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Wed, Sept. 18

Official: Arizona corrections officers’ vacancy rates rise

Vacancies abound in Arizona prisons. (Photo by Xugardust, cc-by-sa-2.o, https://bit.ly/2kEILbV)

Vacancies abound in Arizona prisons. (Photo by Xugardust, cc-by-sa-2.o, https://bit.ly/2kEILbV)

PHOENIX – The Arizona Department of Corrections director says vacancy rates for correctional officers have increased across the state, a report said.

Director Charles Ryan warned Republican Gov. Doug Ducey in a retirement letter that vacancy rates at Arizona's prisons have increased from 1.7% to 19% since 2012, The Arizona Capitol Times reported Monday. "This is a crisis," Ryan said. The vacancy rate of correctional officers has reached as high as 37% at a state prison in Florence, Arizona.

The staffing levels are "unacceptable," because of a "lack of competitive compensation," Ryan said.

The prison system continues to lose employees to multiple competitors including the Maricopa County Sheriff's Office, the U.S. Border Patrol and the Federal Bureau of Prisons, he said.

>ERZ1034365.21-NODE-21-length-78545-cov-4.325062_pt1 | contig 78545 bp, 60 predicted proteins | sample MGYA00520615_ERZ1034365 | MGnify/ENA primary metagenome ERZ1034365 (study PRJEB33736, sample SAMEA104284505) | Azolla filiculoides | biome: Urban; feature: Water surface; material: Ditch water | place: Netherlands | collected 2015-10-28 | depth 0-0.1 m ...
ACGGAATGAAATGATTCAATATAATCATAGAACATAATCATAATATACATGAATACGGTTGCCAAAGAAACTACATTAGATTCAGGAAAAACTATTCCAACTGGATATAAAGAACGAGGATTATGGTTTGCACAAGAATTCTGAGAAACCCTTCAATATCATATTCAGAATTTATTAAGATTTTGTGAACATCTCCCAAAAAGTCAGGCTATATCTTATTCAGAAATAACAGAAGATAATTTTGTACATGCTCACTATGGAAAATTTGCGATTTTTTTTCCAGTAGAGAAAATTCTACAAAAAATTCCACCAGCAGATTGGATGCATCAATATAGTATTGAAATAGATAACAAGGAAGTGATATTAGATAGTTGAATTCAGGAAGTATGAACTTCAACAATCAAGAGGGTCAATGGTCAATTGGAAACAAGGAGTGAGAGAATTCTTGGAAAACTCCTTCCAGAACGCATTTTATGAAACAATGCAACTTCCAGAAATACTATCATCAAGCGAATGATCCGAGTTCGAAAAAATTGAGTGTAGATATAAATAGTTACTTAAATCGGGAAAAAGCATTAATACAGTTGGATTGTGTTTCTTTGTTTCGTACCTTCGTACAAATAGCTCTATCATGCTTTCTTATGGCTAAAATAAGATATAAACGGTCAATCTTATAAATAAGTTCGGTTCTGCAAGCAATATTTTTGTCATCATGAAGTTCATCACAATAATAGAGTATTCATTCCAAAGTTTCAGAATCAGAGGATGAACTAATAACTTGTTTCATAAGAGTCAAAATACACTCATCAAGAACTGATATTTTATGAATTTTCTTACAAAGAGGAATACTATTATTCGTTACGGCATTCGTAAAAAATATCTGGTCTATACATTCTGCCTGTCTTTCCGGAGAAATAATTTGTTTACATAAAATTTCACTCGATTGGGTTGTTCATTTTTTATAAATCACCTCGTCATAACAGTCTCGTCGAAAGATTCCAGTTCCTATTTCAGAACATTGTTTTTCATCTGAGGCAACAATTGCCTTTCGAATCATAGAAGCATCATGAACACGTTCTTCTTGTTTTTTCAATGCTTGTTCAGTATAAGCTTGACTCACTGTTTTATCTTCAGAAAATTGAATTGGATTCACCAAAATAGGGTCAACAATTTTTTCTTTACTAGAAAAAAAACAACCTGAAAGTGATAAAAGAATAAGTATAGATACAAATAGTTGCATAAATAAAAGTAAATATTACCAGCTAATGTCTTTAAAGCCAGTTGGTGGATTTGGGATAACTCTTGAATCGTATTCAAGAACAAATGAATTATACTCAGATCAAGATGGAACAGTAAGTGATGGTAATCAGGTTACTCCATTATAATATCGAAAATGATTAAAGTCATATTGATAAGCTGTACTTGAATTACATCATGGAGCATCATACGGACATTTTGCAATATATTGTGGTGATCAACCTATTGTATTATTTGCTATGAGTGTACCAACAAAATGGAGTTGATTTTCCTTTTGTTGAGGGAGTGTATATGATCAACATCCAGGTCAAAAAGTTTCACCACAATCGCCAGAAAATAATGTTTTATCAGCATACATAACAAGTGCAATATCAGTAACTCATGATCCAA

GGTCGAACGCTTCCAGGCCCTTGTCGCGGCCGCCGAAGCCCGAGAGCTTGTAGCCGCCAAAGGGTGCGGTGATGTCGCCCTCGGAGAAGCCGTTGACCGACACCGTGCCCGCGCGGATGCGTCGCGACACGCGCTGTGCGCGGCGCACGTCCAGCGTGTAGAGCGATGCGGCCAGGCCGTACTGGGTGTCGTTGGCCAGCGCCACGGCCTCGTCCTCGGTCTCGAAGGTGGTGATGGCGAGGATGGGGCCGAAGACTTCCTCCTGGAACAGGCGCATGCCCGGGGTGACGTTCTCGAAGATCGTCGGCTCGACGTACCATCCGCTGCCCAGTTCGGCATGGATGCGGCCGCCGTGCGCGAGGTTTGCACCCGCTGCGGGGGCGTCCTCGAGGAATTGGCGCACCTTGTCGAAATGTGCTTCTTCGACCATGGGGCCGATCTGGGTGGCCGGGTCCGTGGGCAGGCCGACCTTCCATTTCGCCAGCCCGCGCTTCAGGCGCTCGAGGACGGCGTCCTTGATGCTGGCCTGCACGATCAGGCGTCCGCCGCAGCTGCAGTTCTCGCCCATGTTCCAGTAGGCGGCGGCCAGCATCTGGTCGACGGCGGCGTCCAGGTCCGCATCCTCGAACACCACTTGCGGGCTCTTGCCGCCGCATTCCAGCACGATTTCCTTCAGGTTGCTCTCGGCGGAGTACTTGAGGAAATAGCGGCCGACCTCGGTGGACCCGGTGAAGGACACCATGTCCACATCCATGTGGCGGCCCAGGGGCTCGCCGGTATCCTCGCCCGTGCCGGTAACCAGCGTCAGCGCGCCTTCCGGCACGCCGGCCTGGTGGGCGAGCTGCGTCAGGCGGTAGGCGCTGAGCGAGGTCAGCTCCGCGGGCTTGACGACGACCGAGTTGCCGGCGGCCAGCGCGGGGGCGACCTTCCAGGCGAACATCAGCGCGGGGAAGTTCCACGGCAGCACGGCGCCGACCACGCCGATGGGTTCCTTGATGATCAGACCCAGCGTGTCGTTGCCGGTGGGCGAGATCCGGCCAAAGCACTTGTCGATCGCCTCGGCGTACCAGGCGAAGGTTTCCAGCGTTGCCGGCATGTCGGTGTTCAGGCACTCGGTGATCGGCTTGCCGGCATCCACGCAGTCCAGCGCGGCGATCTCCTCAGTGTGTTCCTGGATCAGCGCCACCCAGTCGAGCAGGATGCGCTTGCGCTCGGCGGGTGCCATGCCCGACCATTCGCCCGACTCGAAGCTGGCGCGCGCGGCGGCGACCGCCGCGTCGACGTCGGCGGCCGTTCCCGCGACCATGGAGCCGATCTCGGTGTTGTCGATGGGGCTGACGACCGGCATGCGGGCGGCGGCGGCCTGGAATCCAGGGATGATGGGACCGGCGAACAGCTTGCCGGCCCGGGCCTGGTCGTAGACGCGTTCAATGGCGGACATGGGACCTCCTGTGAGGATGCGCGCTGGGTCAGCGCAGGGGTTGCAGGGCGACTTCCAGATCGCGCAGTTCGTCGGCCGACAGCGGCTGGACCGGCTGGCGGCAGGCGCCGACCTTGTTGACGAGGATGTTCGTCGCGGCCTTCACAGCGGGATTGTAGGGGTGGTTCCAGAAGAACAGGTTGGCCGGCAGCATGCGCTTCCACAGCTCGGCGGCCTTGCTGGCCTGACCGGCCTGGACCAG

Despite a recent 10% salary increase, 1,713 positions are estimated to be vacant by July 2021 if a further increase isn't funded, Ryan said.

There is also a need to increase non-correctional officer pay, because it "impedes ADC's ability to recruit highly qualified non-security applicants and retain top performers," he said.

Problems at the state's prisons have been worsened by an explosion of inmates, according to Ryan's letter. The prison population has increased from 3,000 inmates to more than 42,000 currently during his tenure as director.

Difficulties under Ryan's tenure are well known, such as failing infrastructure, and failure to fulfill improvements in inmate care, the newspaper reported. Ryan placed some of the blame on issues dating back to 2006, when the department reduced more than 550 correctional officers' positions.

Ryan's last day as director is Friday.

Patrick Ptak, a spokesman for Ducey, said staffing "is a critically important issue," adding that a solution needs to address both pay and culture. The governor will review the budget request and all others "with an eye toward a balanced budget that prioritizes public safety and public education," he said.

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